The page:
In a few words: Don’t do it. At least, not if you want to achieve … whatever it is you want to achieve via your practice.
That’s my summation of Richard Freeman’s latest “Ask the Expert.” Here’s a little bit and the link to get it all. (Do it, you know you want to.)
What impact does smoking marijuana have on prana and ashtangavinyasa yoga in general? — Matt
Smoking may allow you to focus the prana temporarily within a limited field, but the overall effect is that the mind is less able to focus because the drug short circuits the more holistic approach that a full eight-limbed practice cultivates. Both the pranic and mental backgrounds of any focused state of mind have to be cultivated meditatively throughout the day by dealing with relationships, emotions, and the practical things of every day life.
And, remember, Freeman is writing from Boulder. It makes NorCal look like … well, someplace not terribly friendly to marijuana. So he’s a brave, brave man.
I had half intended to corner Tim Miller during our week with him in Mt. Shasta for something akin to a “formal interview” about the Confluence, but seeing him on vacation, being out in nature and under the shadow of the mountain all conspired against it.
We’ll circle back around to that; we do have a plan to connect with all five teachers in the coming weeks to months.
But I did, on one of our hikes, ask him what he was excited about, personally. I suggested maybe the opportunity to see old friends that doesn’t come along very often.
Yes, he agreed. It would be great to be with some very old friends he rarely gets to see. And then he added one more thing I thought very revealing about what we all can expect.
“And the wives,” he said.
Now, having that answer come out at Mt. Shasta isn’t too surprising. The first of the two weeks is very family-oriented; this year, I believe, there were 10 kids who weren’t yet teenagers, plus two teens who were in the practice room each morning. (Their commitment to the practice did not go unnoticed by the younger kids, so there may be a handful or more of new Ashtangis on the horizon.)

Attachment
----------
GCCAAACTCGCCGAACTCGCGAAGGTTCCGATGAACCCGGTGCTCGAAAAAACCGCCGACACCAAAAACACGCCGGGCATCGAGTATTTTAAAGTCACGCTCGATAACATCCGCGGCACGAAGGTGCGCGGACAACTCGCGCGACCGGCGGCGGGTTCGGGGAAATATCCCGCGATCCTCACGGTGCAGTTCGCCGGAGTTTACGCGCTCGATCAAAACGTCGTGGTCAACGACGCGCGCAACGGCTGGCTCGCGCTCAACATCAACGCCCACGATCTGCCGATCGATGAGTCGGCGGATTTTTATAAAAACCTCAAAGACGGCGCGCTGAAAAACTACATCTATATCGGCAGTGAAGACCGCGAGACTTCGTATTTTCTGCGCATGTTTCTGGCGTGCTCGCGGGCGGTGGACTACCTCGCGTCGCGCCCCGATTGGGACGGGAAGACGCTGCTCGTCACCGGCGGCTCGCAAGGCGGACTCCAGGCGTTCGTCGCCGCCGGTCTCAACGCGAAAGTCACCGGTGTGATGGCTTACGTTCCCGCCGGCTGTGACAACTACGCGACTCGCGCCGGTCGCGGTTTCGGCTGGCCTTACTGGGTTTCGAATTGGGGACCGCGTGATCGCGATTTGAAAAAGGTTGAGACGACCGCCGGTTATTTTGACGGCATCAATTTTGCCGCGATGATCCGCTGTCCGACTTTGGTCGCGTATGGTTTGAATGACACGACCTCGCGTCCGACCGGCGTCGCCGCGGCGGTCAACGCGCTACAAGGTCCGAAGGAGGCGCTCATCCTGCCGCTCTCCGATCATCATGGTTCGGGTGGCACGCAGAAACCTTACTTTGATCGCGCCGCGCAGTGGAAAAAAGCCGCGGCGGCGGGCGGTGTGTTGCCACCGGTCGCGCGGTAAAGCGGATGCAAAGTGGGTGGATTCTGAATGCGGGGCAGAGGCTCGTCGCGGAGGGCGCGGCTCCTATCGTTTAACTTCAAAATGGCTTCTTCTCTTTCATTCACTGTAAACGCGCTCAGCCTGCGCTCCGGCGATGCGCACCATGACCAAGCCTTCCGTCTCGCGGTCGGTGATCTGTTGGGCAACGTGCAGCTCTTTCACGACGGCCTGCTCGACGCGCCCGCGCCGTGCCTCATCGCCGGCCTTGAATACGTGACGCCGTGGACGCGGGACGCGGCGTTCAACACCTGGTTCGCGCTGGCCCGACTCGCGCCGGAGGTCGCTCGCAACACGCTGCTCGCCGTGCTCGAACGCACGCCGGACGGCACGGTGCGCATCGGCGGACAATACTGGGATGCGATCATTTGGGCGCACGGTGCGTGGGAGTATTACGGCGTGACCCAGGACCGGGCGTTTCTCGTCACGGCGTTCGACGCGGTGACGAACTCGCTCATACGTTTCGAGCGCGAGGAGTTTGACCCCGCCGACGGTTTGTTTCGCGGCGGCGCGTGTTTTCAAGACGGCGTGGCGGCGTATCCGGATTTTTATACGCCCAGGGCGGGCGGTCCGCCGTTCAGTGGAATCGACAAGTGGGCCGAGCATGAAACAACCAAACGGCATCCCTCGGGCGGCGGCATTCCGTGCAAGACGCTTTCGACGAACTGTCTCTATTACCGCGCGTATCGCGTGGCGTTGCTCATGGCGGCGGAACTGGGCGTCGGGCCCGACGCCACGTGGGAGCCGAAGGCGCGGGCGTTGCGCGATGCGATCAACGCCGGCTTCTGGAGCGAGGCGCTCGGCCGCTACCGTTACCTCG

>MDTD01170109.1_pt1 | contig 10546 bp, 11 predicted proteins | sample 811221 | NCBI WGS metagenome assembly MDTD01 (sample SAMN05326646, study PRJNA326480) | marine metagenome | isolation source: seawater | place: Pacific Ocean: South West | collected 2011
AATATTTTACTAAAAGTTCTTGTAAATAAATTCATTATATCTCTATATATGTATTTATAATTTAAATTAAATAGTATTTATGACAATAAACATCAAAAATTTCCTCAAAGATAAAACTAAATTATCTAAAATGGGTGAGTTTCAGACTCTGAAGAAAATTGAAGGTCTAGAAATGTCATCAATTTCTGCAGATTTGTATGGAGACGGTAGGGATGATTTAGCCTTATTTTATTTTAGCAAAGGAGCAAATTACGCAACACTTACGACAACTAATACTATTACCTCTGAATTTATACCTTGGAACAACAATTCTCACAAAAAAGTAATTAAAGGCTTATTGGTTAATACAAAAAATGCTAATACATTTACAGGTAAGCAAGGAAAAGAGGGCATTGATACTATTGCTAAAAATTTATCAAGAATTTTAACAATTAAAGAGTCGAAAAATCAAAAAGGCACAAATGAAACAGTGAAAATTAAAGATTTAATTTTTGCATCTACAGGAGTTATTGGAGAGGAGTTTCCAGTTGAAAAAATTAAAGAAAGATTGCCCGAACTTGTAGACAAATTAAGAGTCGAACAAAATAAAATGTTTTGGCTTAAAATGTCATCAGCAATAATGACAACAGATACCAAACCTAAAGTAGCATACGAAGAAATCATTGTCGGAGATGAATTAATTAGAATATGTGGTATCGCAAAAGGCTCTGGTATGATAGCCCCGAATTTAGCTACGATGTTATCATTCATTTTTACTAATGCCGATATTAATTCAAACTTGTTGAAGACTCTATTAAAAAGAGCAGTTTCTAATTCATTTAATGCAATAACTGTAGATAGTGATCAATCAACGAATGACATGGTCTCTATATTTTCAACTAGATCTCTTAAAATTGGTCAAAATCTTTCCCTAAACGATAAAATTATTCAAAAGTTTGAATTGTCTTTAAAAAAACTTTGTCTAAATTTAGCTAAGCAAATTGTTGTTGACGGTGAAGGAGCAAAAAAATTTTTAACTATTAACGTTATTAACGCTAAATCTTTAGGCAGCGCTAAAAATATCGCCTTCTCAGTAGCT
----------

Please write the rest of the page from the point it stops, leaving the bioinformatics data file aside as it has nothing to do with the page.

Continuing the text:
But I also got the sense from Tim’s answer that the Confluence, for him and the other four teachers, will be a rather joyful coming together. And I expect that will shine through during our classes and the “conference” talks each day. I am expecting to see very relaxed, very comfortable teachers who will be imparting their knowledge in a comfortable and happy environment.
Of course, that doesn’t mean we all are heading to an anaswara retreat. The past week in Shasta was a holiday, and I’m physically (not to mention emotionally) blown apart by practicing in Tim’s presence and around his shakti. It will be intense, especially in those moments when one of the teachers you don’t know comes over for a quick adjustment. (And equally intense when your regular teacher comes over.) I do think, though, that we will get a rather intimate and unusual window on these teachers.
And that will be due in no small part to the wives.
Since Ashtanga is the “yoga of no,” and that leaves us fewer interesting things to talk about — no late night band reviews, can’t try out the newest happening bar, won’t be running down LA’s best donuts anytime soon — we are left to talk about other things: our restricted diets, our curious Saturday regiments and other unmentionables.
We’ve had quite a bit of interest and emails about our giving up wheat, following Bobbie’s foray into the book “Wheat Belly” and her leading a writing course at UC Irvine with a food theme. (It wasn’t a fun food theme, it was a here’s-all-the-terrible-things-we-eat theme.)
So, for those with ongoing interest in this subject, here’s our diet- and wheat-based posts. We’ll add to it as we add new ones.